Utne Blogs > Mind and Body

Is the Bible Sexist?

 by Bennett Gordon


Tags: spirituality, Christianity, sexism, prayer, Christian Century,

The Bible has many parts that ring sexist to modern ears. People are constantly trying to make prayers less sexist by saying, “Mother-Father,” when referring to God, instead of just “Father,” or substituting “reign” for the more gendered “kingdom.” Inevitably, there are those who buck against such efforts. Writing for Theoblog, the blog of the Christian Century magazine, Jason Byassee writes that it’s a mistake “to think Christian language can ever be scrubbed into safety.” Instead of changing the words of the prayer, Byassee writes that the faithful should change the way they live, because, “[w]ords themselves don’t abuse… people abuse with words.”

mtidwell
7/30/2008 11:59:16 AM

Yes, inclusive language can be clunky. But actually, that clunkiness just might be an occasion for spiritual growth. Many believers--of all faiths--find that we can get a little too comfortable in prayer, and mumble the words with half a heart and mind. Stumbling over that "debts" or "trespasses" in the Jesus prayer occasionally causes me to stop and think abut what I do need to be forgiven for and what I need to forgive. Striving to find a word that expresses my relationship to God makes me think abut the metaphors I use, what they imply, and what kind of relationship I truly have with the God who is my parent, and also my teacher, friend, creator, witness, my very breath. My experience of God has so many dimensions that sometimes I address her as "Sovereign Lord" and other times so close and intimate I have been known to pray to "Big Sweetie".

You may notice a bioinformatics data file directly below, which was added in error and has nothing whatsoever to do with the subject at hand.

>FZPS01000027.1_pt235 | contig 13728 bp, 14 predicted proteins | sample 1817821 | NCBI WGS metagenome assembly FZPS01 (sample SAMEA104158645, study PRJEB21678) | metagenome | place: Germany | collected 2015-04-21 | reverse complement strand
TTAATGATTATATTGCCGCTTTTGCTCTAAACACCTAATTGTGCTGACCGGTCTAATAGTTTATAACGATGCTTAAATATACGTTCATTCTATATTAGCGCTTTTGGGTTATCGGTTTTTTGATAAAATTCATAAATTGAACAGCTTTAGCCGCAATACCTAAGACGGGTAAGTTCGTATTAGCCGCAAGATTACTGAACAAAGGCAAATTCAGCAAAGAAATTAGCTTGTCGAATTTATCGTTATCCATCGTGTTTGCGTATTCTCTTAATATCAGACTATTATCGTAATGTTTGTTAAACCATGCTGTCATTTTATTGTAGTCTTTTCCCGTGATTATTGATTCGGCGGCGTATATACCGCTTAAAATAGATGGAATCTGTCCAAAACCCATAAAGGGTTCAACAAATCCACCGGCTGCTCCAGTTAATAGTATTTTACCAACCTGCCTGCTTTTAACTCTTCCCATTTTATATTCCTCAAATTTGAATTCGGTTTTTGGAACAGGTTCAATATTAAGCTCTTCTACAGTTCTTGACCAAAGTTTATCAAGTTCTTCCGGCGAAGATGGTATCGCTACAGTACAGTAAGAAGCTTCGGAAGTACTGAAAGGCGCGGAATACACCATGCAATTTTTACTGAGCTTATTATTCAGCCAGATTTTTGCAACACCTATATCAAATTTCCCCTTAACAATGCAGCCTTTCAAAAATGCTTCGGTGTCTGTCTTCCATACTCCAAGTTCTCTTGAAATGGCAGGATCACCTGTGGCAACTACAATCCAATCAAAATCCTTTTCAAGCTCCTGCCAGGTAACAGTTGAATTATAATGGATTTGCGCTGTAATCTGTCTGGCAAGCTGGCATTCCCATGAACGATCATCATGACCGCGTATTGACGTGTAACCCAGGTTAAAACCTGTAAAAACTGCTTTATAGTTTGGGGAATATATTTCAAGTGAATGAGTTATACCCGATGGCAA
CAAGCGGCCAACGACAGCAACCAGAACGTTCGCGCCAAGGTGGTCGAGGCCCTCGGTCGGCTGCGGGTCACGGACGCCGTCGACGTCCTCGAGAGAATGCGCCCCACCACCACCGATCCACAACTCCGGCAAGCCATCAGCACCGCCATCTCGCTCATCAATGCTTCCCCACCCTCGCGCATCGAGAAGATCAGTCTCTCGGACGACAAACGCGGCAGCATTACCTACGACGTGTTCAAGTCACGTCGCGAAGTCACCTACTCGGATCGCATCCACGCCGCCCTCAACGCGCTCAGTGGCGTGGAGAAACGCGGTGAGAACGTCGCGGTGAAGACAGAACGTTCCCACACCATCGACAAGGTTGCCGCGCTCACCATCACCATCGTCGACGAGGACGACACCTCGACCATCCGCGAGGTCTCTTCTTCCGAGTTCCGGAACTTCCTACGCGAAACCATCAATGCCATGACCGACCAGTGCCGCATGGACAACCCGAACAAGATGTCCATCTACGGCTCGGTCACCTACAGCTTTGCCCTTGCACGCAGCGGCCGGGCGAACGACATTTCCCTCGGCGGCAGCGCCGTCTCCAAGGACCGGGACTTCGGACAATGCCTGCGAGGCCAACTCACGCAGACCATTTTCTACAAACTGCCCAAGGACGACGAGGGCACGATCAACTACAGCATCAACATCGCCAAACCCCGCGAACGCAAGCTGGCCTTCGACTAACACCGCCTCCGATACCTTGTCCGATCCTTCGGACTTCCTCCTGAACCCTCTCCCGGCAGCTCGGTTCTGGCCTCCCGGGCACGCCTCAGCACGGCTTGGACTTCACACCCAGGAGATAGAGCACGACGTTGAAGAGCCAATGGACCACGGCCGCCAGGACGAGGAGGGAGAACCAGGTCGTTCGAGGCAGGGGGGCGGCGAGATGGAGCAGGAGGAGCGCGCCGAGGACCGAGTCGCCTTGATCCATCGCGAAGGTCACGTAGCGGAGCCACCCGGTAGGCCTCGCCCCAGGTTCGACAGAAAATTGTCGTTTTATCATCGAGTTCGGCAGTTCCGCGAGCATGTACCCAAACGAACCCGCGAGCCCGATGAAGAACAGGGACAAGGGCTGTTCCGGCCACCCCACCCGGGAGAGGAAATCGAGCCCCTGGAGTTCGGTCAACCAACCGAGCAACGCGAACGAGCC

lisa_1
7/25/2008 11:05:47 AM

I agree with Byassee that inclusive language can be contorted. I don't think we should all refer to God as Heavenly Mother or "Breadmaker," as my pastor did during high school. Just look at all the trouble some of us have remembering to say "sins" instead of "transgressions" in the Lord's Prayer. At the same time, it's worth examining why we've become wedded to certain language--does it have spiritual significance, or is it just rote recitation? If changing words would make us uncomfortable because we'd actually have to *think* about what we're saying, I see only good in that. Plus, I think it's healthy to think about the divine as more complex and less gendered than an old man with a long beard sitting on a cloud. Ditto for reconsidering Jesus as the Anglo figure that Warner Sallman painted ( http://www.warnersallman.com/ ). -Lisa Gulya